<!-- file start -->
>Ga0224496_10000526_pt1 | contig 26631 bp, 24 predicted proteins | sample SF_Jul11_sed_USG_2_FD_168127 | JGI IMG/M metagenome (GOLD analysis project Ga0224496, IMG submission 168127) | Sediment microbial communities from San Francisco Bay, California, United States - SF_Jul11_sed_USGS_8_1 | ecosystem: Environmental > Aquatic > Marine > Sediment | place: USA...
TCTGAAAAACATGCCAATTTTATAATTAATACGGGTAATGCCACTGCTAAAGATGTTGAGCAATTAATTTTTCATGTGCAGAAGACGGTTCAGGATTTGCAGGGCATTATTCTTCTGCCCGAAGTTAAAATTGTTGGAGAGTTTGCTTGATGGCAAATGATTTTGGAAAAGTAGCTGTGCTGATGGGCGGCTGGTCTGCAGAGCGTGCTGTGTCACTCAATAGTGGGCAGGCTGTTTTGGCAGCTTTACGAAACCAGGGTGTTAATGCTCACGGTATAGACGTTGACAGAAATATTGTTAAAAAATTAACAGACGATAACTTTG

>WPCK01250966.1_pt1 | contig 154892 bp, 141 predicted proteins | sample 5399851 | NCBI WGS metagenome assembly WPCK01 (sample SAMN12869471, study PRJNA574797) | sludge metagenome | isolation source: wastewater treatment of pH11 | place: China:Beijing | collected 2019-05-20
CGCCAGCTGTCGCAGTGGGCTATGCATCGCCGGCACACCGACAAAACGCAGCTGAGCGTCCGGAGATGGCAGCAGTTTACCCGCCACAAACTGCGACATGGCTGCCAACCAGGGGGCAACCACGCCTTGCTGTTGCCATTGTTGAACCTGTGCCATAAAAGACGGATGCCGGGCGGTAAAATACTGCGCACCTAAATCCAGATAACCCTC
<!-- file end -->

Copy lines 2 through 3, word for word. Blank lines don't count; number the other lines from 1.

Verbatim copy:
TCTGAAAAACATGCCAATTTTATAATTAATACGGGTAATGCCACTGCTAAAGATGTTGAGCAATTAATTTTTCATGTGCAGAAGACGGTTCAGGATTTGCAGGGCATTATTCTTCTGCCCGAAGTTAAAATTGTTGGAGAGTTTGCTTGATGGCAAATGATTTTGGAAAAGTAGCTGTGCTGATGGGCGGCTGGTCTGCAGAGCGTGCTGTGTCACTCAATAGTGGGCAGGCTGTTTTGGCAGCTTTACGAAACCAGGGTGTTAATGCTCACGGTATAGACGTTGACAGAAATATTGTTAAAAAATTAACAGACGATAACTTTG

>WPCK01250966.1_pt1 | contig 154892 bp, 141 predicted proteins | sample 5399851 | NCBI WGS metagenome assembly WPCK01 (sample SAMN12869471, study PRJNA574797) | sludge metagenome | isolation source: wastewater treatment of pH11 | place: China:Beijing | collected 2019-05-20